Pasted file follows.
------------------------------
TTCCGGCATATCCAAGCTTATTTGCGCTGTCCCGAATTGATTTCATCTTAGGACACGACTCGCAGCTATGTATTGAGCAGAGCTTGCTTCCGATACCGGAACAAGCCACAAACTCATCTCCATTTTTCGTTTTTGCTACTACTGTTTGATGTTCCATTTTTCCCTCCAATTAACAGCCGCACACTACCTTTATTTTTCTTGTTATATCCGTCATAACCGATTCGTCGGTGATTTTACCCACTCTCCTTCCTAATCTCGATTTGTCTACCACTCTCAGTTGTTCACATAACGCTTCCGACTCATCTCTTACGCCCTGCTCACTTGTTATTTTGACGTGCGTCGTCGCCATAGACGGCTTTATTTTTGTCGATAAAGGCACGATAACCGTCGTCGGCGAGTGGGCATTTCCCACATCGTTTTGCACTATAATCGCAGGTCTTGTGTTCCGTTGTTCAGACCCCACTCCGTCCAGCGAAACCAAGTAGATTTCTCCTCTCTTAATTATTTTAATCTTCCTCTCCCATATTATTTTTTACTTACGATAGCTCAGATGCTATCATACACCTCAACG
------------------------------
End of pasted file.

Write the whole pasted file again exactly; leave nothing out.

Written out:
TTCCGGCATATCCAAGCTTATTTGCGCTGTCCCGAATTGATTTCATCTTAGGACACGACTCGCAGCTATGTATTGAGCAGAGCTTGCTTCCGATACCGGAACAAGCCACAAACTCATCTCCATTTTTCGTTTTTGCTACTACTGTTTGATGTTCCATTTTTCCCTCCAATTAACAGCCGCACACTACCTTTATTTTTCTTGTTATATCCGTCATAACCGATTCGTCGGTGATTTTACCCACTCTCCTTCCTAATCTCGATTTGTCTACCACTCTCAGTTGTTCACATAACGCTTCCGACTCATCTCTTACGCCCTGCTCACTTGTTATTTTGACGTGCGTCGTCGCCATAGACGGCTTTATTTTTGTCGATAAAGGCACGATAACCGTCGTCGGCGAGTGGGCATTTCCCACATCGTTTTGCACTATAATCGCAGGTCTTGTGTTCCGTTGTTCAGACCCCACTCCGTCCAGCGAAACCAAGTAGATTTCTCCTCTCTTAATTATTTTAATCTTCCTCTCCCATATTATTTTTTACTTACGATAGCTCAGATGCTATCATACACCTCAACG